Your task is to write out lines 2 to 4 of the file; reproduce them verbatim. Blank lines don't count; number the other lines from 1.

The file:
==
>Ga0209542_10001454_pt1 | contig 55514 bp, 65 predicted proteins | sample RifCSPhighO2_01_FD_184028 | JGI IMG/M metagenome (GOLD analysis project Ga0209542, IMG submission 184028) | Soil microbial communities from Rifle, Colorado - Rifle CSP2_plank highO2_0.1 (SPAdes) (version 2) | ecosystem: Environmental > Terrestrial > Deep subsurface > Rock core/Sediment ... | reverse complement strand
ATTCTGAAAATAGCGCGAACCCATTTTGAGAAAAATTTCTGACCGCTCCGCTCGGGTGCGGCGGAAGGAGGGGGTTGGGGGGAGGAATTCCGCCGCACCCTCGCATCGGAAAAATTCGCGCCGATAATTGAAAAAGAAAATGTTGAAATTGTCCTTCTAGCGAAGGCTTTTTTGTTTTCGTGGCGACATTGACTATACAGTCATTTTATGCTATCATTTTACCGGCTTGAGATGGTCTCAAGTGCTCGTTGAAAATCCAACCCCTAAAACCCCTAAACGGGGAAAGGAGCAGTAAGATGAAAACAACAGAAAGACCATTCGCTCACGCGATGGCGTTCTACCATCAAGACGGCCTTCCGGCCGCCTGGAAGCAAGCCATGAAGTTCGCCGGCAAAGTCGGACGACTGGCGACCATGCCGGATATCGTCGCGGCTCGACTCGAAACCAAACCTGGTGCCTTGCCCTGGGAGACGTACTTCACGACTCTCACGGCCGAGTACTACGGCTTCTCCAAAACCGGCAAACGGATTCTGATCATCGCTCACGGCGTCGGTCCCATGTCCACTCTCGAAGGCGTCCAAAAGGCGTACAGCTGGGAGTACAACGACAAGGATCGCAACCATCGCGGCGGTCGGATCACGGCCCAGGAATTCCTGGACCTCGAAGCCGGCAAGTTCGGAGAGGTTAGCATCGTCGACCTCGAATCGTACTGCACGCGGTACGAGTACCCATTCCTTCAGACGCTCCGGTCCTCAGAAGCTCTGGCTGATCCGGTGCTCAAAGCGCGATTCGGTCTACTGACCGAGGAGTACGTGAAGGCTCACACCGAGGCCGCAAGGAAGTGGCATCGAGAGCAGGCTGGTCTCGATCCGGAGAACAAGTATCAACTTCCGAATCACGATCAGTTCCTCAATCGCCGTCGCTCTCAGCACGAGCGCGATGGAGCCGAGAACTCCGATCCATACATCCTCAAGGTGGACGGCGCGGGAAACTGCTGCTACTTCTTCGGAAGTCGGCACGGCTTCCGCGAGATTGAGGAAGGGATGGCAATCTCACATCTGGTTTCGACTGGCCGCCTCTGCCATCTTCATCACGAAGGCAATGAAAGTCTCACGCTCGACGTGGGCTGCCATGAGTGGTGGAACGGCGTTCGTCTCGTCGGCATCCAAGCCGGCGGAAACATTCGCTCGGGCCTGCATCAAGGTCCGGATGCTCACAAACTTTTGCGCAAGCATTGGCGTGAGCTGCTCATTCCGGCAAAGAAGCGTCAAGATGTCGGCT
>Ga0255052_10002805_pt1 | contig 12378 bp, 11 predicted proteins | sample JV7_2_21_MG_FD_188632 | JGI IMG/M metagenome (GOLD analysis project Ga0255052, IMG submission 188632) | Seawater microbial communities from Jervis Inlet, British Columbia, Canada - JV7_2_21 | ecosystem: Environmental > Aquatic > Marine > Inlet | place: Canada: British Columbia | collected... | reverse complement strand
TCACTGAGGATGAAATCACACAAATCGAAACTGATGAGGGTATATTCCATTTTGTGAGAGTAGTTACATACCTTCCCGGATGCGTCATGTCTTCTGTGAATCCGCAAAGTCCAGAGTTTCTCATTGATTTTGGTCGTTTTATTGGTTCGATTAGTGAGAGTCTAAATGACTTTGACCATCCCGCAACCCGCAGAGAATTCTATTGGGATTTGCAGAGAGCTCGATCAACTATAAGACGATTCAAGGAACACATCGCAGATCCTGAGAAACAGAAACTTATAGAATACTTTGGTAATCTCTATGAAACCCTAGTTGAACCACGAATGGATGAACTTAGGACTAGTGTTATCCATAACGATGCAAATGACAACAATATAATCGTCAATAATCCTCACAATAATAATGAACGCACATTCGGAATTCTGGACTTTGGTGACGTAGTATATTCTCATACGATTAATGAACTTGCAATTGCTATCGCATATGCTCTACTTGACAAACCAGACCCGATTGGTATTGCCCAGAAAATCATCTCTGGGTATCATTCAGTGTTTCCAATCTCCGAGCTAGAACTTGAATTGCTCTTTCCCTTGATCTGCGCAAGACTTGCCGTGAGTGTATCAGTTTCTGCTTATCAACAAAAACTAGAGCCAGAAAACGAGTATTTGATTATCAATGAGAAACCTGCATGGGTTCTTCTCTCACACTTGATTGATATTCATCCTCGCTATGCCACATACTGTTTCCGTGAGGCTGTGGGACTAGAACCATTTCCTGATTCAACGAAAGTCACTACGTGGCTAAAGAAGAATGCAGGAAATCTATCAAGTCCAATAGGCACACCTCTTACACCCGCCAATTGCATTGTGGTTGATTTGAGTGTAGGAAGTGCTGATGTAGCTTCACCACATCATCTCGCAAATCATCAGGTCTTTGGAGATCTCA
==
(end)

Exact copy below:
ATTCTGAAAATAGCGCGAACCCATTTTGAGAAAAATTTCTGACCGCTCCGCTCGGGTGCGGCGGAAGGAGGGGGTTGGGGGGAGGAATTCCGCCGCACCCTCGCATCGGAAAAATTCGCGCCGATAATTGAAAAAGAAAATGTTGAAATTGTCCTTCTAGCGAAGGCTTTTTTGTTTTCGTGGCGACATTGACTATACAGTCATTTTATGCTATCATTTTACCGGCTTGAGATGGTCTCAAGTGCTCGTTGAAAATCCAACCCCTAAAACCCCTAAACGGGGAAAGGAGCAGTAAGATGAAAACAACAGAAAGACCATTCGCTCACGCGATGGCGTTCTACCATCAAGACGGCCTTCCGGCCGCCTGGAAGCAAGCCATGAAGTTCGCCGGCAAAGTCGGACGACTGGCGACCATGCCGGATATCGTCGCGGCTCGACTCGAAACCAAACCTGGTGCCTTGCCCTGGGAGACGTACTTCACGACTCTCACGGCCGAGTACTACGGCTTCTCCAAAACCGGCAAACGGATTCTGATCATCGCTCACGGCGTCGGTCCCATGTCCACTCTCGAAGGCGTCCAAAAGGCGTACAGCTGGGAGTACAACGACAAGGATCGCAACCATCGCGGCGGTCGGATCACGGCCCAGGAATTCCTGGACCTCGAAGCCGGCAAGTTCGGAGAGGTTAGCATCGTCGACCTCGAATCGTACTGCACGCGGTACGAGTACCCATTCCTTCAGACGCTCCGGTCCTCAGAAGCTCTGGCTGATCCGGTGCTCAAAGCGCGATTCGGTCTACTGACCGAGGAGTACGTGAAGGCTCACACCGAGGCCGCAAGGAAGTGGCATCGAGAGCAGGCTGGTCTCGATCCGGAGAACAAGTATCAACTTCCGAATCACGATCAGTTCCTCAATCGCCGTCGCTCTCAGCACGAGCGCGATGGAGCCGAGAACTCCGATCCATACATCCTCAAGGTGGACGGCGCGGGAAACTGCTGCTACTTCTTCGGAAGTCGGCACGGCTTCCGCGAGATTGAGGAAGGGATGGCAATCTCACATCTGGTTTCGACTGGCCGCCTCTGCCATCTTCATCACGAAGGCAATGAAAGTCTCACGCTCGACGTGGGCTGCCATGAGTGGTGGAACGGCGTTCGTCTCGTCGGCATCCAAGCCGGCGGAAACATTCGCTCGGGCCTGCATCAAGGTCCGGATGCTCACAAACTTTTGCGCAAGCATTGGCGTGAGCTGCTCATTCCGGCAAAGAAGCGTCAAGATGTCGGCT
>Ga0255052_10002805_pt1 | contig 12378 bp, 11 predicted proteins | sample JV7_2_21_MG_FD_188632 | JGI IMG/M metagenome (GOLD analysis project Ga0255052, IMG submission 188632) | Seawater microbial communities from Jervis Inlet, British Columbia, Canada - JV7_2_21 | ecosystem: Environmental > Aquatic > Marine > Inlet | place: Canada: British Columbia | collected... | reverse complement strand
TCACTGAGGATGAAATCACACAAATCGAAACTGATGAGGGTATATTCCATTTTGTGAGAGTAGTTACATACCTTCCCGGATGCGTCATGTCTTCTGTGAATCCGCAAAGTCCAGAGTTTCTCATTGATTTTGGTCGTTTTATTGGTTCGATTAGTGAGAGTCTAAATGACTTTGACCATCCCGCAACCCGCAGAGAATTCTATTGGGATTTGCAGAGAGCTCGATCAACTATAAGACGATTCAAGGAACACATCGCAGATCCTGAGAAACAGAAACTTATAGAATACTTTGGTAATCTCTATGAAACCCTAGTTGAACCACGAATGGATGAACTTAGGACTAGTGTTATCCATAACGATGCAAATGACAACAATATAATCGTCAATAATCCTCACAATAATAATGAACGCACATTCGGAATTCTGGACTTTGGTGACGTAGTATATTCTCATACGATTAATGAACTTGCAATTGCTATCGCATATGCTCTACTTGACAAACCAGACCCGATTGGTATTGCCCAGAAAATCATCTCTGGGTATCATTCAGTGTTTCCAATCTCCGAGCTAGAACTTGAATTGCTCTTTCCCTTGATCTGCGCAAGACTTGCCGTGAGTGTATCAGTTTCTGCTTATCAACAAAAACTAGAGCCAGAAAACGAGTATTTGATTATCAATGAGAAACCTGCATGGGTTCTTCTCTCACACTTGATTGATATTCATCCTCGCTATGCCACATACTGTTTCCGTGAGGCTGTGGGACTAGAACCATTTCCTGATTCAACGAAAGTCACTACGTGGCTAAAGAAGAATGCAGGAAATCTATCAAGTCCAATAGGCACACCTCTTACACCCGCCAATTGCATTGTGGTTGATTTGAGTGTAGGAAGTGCTGATGTAGCTTCACCACATCATCTCGCAAATCATCAGGTCTTTGGAGATCTCA